The BBC is a publicly funded broadcasting organisation that operates a range of television and radio services. As a public entity, the BBC is accountable to its viewers and listeners, who expect transparency, impartiality and fairness in its operations. One area that has received significant attention and scrutiny is the BBC Board – its members and their remuneration.
The salaries, benefits and public exposure of these individuals have been the subject of public debate, with some questioning whether they are justified give the BBC’s status as a public service. In this article, we examine the remuneration of BBC board members and explore some of the arguments for and against their compensation packages.
BBC Board – Executives
The BBC board is responsible for ensuring and protecting the independence of the BBC, making sure it remains solely aligned with its commitments to inform, educate and entertain and promotes the UK public.
Richard Sharp – Chairman
Richard Sharp was appointed to the BBC board in 2021 after a selection process by the UK Government, though he has been the subject of several widespread debates on BBC impartiality after extensive links to serving Government ministers were uncovered. A veteran of the finance world, Sharp served as a Partner at Goldman Sachs for over two decades, with stints serving on the Bank of England’s Financial Policy Committee.
Sharp commits just 3-4 days per week and receives an annual compensation package of £160,000 to serve as Chairman.
Tim Davie – Director General
The Director General of the BBC is effectively the day-to-day CEO of the organisation and it’s Editor-in-Chief, holding responsibilities for editorial, operational and creative. He took up the role after a selection process to replace Tony Hall in 2020. Davie has served within the BBC organisation for several decades, overseeing the merger of BBC Worldwide and production arm into BBC Studios, the commercial arm of the public service broadcaster – delivering revenues in excess of £1.4bn to the BBC.
He is paid £525,000 per year to lead the organisation. It is worth noting that he was likely to earn significantly more in his previous role as CEO of BBC Studios.
Charlotte Moore – Chief Content Officer
As Chief Content Officer, Moore is responsible for all creative and editorial decisions, including commissioning, acquisitions, scheduling and programming. She oversees a content budget of £2.9bn (2022) and sets the strategy for spending this across the BBC’s television, radio and online platforms.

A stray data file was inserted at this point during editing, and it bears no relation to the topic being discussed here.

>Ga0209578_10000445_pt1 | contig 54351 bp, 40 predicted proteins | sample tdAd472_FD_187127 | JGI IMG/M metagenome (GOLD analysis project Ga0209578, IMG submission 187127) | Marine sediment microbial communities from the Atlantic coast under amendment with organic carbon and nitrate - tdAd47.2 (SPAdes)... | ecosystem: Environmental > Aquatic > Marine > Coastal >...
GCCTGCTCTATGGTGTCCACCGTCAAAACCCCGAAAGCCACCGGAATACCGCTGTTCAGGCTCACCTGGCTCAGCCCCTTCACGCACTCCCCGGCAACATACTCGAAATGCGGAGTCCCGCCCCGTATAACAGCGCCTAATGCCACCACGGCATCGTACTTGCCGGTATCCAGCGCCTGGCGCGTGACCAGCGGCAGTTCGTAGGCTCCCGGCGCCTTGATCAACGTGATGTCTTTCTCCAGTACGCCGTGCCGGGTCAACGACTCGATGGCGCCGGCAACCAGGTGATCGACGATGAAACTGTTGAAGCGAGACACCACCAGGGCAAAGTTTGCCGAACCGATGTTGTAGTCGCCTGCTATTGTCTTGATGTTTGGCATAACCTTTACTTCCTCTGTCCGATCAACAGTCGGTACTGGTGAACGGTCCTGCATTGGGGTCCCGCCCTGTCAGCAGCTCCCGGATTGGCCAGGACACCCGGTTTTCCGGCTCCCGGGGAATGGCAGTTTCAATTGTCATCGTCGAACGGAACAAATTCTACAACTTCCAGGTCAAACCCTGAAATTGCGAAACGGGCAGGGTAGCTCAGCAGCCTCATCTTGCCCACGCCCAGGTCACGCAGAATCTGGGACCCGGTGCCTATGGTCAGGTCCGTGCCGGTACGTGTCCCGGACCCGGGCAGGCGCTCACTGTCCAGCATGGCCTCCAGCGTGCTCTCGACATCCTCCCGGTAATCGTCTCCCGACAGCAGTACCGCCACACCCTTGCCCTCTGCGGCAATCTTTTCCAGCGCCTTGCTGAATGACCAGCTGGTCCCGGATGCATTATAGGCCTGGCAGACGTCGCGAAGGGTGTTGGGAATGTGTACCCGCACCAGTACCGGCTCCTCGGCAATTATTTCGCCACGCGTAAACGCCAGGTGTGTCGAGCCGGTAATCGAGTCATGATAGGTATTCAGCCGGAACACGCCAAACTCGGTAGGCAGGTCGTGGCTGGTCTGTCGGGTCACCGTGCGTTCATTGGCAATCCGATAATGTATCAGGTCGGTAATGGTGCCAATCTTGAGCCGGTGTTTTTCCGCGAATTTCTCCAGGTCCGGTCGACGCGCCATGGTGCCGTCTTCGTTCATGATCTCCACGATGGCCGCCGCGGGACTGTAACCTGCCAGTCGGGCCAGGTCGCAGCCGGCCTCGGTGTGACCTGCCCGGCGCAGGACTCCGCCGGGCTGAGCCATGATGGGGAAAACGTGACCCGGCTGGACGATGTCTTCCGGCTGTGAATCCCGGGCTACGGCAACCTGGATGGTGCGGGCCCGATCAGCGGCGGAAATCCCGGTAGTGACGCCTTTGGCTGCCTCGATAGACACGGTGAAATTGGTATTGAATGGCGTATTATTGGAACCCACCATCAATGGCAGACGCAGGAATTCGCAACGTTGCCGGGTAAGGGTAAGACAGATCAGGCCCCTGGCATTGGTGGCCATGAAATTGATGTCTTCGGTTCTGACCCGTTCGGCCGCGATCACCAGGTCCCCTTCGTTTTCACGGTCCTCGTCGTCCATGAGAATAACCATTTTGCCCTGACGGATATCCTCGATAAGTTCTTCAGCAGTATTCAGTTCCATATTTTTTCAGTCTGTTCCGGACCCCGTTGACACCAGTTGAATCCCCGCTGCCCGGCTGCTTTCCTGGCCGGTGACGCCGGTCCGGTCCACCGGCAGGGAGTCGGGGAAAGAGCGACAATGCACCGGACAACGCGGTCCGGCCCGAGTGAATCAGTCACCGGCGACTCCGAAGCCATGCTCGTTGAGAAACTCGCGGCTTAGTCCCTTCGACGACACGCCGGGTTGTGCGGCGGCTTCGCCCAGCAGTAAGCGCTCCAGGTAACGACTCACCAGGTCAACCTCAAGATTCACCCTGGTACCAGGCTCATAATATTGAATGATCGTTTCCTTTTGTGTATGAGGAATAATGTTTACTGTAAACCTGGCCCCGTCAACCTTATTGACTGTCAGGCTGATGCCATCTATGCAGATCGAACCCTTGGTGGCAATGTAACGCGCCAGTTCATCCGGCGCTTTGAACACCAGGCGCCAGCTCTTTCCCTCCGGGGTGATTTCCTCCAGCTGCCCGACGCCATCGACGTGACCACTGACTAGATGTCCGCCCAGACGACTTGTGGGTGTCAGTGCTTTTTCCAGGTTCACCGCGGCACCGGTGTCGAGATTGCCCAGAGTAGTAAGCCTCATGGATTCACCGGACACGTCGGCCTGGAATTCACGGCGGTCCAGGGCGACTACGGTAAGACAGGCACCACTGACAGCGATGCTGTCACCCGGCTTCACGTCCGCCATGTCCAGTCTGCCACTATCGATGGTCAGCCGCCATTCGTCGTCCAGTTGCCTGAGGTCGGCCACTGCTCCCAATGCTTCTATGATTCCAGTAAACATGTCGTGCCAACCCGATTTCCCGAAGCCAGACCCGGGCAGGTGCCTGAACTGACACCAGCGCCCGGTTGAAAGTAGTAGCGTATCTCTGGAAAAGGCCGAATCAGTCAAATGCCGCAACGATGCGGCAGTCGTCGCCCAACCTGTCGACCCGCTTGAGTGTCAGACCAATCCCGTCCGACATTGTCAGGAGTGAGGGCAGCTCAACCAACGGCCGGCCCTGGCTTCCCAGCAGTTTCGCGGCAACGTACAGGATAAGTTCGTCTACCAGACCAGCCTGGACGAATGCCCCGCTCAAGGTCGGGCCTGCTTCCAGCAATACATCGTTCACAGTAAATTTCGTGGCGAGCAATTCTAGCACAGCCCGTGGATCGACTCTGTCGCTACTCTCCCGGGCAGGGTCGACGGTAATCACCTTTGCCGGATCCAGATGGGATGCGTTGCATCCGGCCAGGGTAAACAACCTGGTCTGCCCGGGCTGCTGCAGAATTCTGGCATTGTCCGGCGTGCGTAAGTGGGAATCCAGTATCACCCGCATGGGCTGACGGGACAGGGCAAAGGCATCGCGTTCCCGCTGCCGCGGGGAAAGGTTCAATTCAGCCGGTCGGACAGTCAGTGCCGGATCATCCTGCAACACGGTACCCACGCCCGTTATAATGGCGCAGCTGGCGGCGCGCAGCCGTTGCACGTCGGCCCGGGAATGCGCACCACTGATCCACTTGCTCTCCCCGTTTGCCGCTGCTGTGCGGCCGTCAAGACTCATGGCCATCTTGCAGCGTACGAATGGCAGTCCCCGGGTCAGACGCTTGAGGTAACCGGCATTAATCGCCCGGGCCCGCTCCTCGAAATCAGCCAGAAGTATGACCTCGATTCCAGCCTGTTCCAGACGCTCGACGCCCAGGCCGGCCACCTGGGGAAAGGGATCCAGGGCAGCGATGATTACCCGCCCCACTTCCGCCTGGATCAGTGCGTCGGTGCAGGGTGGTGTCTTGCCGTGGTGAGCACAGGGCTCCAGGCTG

She joined the BBC in 2006 in the commissioning department and successive promotions saw her as Controller of Daytime Television and BBC One. In 2016, she took on responsibility for the content strategy across all BBC television channels and iPlayer. She eventually added radio to her responsibilities in 2020.
She joined the BBC board in 2022 and earns £425,000 a year.
Leigh Tavaziva – Chief Operating Officer
Tavaziva is the COO for the BBC organisation and has oversight for a number of key functions, including Finance, Operations, Technology & Production, Transmission, Legal & Business Affairs, Real Estate and Procurement.
She joined the BBC as COO in 2021 having led British Gas’ UK customer organisation and implemented sweeping changes for the business during her two-decade career at the FTSE100 organisation.
As the BBC’s Chief Operating Officer, she reports directly to Tim Davie (Director General), and pockets a £400,000 salary. Tavaziva is one of the most recent additions to the BBC Board, having joined in February 2023.
Deborah Turness – CEO, BBC News & Current Affairs
A successful businesswomen within the TV news world, Turness was widely tipped to secure the Director of BBC News role after Fran Unsworth announced her departure.
Turness joined the BBC in September 2022 having previously served as CEO for ITN. There, she led the business’ growth strategy and continued to operate the ITV News and Channel 4 News operations. Before this, Turness was the first global president for NBC News International as the US network looked to expand internationally. Her earlier career saw her work as a producer, editor and journalist for ITV News, Channel 4, and 5 News.
She is expected to be paid £400,000 per year and sits on the BBC board.
These board members do not hold a senior executive position at the BBC. Hence they are independent and provide oversight and strategic guidance to the executive team listed above. The Non-Executive Directors will ensure the BBC is always fulfilling its commitments to inform, educate and entertain with all major decisions that need to be made.
The board members bring different skillsets from a variety of industries, and they may serve on multiple boards at any one time. At the BBC, the board members run several committees to oversee certain aspects of the organisation and the Chairs of each committee receives an additional payment for their time.
Full details for the BBC Board’s Non-Executive Director remunerations is here:
- Shumeet Banerji – £33,000
- Damon Buffini – £38,000 (Receives an additional £5,000 as serving as Chair of the BBC Commercial Board)
- Elan Closs Stephens – £43,000 (receives an additional £5,000 as Chair of Wales Committee, another £5,000 as interim Chair of Northern Ireland Committee)
- Shirley Garrood – £38,000 (receives an additional £5,000 as Chair of the Audit Committee)
- Robbie Gibb – £43,000 (receives an additional £5,000 as Chair of England Committee, another £5,000 as Chair for Remuneration Committee).
- Muriel Gray – £38,000 (receives an additional £5,000 as Chair of the Scotland Committee)
- Ian Hargreaves – £38,000 (receives an additional £5,000 as Chair of Fair Trading Committee)
- Nicholas Serota – £38,000 (receives an additional £5,000 as Chair of Editorial Guidelines and Standards Committee)